Not everyone needs a rocking socket 1366 platform crammed with high-end parts and prepped for Intel's upcoming 6-core Gulftown chips, and even the more affordable (and mainstream) socket 1156 might be too much. Budget conscious shoppers not looking to push the envelope instead turn to IGP solutions, but if you're planning a build based on Intel's G41 chipset, you may want to hop off the fence and make it happen.
Wait too long and you may find that mobo of choice is out of stock. That's because supplies of Intel's G41 chipsets are falling short, a situation sources from motherboard makers say is due to insufficient capacity at the company's 8-inch Fab and a turnaround in orders by mobo makers.
In somewhat of an attempt to play hardball, motherboard manufacturers tried to push demand for Intel's G31 chipset, a part that costs about $4-5 less than G41. The idea was to force Intel to maintain its output of the older chipset, but Intel has held firm on transitioning to G41, causing mobo makers to place orders for the newer part.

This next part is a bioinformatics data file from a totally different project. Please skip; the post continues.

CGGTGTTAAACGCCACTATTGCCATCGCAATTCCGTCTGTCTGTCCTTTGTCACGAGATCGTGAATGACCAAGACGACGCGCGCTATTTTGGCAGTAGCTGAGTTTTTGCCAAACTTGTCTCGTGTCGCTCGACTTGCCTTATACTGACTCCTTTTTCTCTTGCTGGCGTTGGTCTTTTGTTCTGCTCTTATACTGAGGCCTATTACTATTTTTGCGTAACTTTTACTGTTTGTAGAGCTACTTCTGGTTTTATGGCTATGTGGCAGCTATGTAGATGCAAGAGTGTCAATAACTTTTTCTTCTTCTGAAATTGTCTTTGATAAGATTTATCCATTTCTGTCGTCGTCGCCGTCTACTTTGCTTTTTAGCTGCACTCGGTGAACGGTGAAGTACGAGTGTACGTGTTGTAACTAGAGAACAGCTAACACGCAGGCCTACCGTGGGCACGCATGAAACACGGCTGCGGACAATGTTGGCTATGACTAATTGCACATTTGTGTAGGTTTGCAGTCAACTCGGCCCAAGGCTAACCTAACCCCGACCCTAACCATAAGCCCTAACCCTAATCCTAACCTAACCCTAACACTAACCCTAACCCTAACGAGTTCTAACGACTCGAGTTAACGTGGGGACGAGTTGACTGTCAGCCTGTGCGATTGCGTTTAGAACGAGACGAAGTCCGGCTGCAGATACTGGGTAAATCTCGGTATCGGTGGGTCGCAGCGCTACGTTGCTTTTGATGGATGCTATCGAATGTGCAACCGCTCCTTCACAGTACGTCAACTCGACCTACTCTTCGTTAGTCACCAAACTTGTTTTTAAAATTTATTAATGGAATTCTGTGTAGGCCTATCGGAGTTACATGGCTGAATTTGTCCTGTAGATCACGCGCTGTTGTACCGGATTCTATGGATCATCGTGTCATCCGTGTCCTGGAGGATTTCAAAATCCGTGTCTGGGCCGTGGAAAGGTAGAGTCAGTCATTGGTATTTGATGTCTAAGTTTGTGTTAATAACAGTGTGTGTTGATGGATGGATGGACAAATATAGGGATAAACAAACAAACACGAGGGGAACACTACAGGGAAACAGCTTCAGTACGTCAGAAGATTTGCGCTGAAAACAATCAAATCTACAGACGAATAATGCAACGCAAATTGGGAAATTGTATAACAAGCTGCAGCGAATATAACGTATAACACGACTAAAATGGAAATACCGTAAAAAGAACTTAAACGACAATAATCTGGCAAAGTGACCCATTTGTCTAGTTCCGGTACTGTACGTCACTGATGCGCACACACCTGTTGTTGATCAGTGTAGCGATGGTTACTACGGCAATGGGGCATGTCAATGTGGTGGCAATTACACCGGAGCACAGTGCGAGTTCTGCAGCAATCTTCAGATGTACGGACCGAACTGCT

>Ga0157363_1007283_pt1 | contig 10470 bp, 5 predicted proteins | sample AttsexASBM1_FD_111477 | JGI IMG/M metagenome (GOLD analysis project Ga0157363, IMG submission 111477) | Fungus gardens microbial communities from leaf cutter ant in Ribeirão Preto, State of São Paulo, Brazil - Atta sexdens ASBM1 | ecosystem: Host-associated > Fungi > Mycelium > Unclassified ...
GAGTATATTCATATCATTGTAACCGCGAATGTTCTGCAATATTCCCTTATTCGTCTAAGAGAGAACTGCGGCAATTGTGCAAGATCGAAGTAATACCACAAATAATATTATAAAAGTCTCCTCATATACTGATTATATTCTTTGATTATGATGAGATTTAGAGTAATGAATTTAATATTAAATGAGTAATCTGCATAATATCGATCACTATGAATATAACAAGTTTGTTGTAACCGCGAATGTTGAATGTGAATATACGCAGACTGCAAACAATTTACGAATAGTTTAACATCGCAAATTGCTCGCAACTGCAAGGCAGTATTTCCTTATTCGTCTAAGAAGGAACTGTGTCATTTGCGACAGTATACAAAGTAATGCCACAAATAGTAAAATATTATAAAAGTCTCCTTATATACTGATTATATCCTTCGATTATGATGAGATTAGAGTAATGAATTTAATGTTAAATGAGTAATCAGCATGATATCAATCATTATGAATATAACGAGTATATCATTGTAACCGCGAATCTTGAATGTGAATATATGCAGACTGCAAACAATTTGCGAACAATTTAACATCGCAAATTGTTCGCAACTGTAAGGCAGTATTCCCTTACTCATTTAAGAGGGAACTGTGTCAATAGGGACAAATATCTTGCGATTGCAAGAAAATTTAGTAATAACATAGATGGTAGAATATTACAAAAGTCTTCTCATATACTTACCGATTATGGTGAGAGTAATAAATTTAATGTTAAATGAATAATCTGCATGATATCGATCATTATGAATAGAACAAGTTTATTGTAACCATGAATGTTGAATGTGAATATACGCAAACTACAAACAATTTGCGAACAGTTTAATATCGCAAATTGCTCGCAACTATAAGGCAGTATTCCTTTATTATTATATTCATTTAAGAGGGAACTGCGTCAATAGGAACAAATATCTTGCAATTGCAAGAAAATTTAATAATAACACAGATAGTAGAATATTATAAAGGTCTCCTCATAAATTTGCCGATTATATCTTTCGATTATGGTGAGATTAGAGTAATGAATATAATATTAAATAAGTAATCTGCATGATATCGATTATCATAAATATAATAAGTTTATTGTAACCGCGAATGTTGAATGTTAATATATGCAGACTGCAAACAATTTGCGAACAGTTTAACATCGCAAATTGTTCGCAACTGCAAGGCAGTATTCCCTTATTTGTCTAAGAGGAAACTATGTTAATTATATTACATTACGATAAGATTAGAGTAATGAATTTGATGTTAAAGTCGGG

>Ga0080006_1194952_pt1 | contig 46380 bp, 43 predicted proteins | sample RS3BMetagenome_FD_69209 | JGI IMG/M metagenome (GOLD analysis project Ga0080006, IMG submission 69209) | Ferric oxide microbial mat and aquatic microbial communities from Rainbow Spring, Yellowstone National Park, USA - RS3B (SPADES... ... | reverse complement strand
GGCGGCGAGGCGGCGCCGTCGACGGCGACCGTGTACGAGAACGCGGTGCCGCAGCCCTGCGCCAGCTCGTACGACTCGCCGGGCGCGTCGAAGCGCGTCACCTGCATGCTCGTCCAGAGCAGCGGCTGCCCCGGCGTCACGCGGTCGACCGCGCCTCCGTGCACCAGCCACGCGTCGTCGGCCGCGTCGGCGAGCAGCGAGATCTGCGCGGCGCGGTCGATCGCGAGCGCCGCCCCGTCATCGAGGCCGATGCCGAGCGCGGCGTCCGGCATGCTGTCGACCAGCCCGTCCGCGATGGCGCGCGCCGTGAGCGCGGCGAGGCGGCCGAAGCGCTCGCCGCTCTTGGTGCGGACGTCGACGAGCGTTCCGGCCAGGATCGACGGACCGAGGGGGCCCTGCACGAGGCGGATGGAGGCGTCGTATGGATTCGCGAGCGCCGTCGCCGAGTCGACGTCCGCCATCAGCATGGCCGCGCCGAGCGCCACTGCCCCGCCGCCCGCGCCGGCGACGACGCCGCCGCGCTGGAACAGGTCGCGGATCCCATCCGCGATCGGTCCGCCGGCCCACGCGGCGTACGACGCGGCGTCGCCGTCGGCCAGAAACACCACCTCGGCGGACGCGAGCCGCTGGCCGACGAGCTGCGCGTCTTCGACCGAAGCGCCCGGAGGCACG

The sudden turnaround, sources say, has resulted in a surge in demand that Intel's maximum supply volume simply can't keep up with.
Much ado about nothing? Perhaps. Intel says the situation is typical of a product transition and that it is working closely with customers to satisfy demand.
For motherboard manufacturers, it's 'out with the old and in with the new,' whether they're ready for the change or not. Citing un-named sources sitting in mobo trenches, DigiTimes says Intel plans to slash the proportion of its G31 IGP chipeset shipments in half, reducing the number from 50 percent to 25 percent in the fourth quarter.
At the same time, Intel also plans to raise the proportion of its G41 shipments to 25 percent, but it remains to be seen how this will play out in terms of sales. According to DigiTimes, motherboard makers appear unwilling to jump on the pricier G41 bandwagon, which costs $7 compared to $4-5 for the G31.
Meanwhile, there already exists a suppy gap of around 20 percent for G31 chipset-based boards, which could reach as high as 50 percent in the fourth quarter. Asrock, ECS, Foxconn, and MSI are expected to suffer the most, as they ship more entry-level boards than Asus and Gigabyte.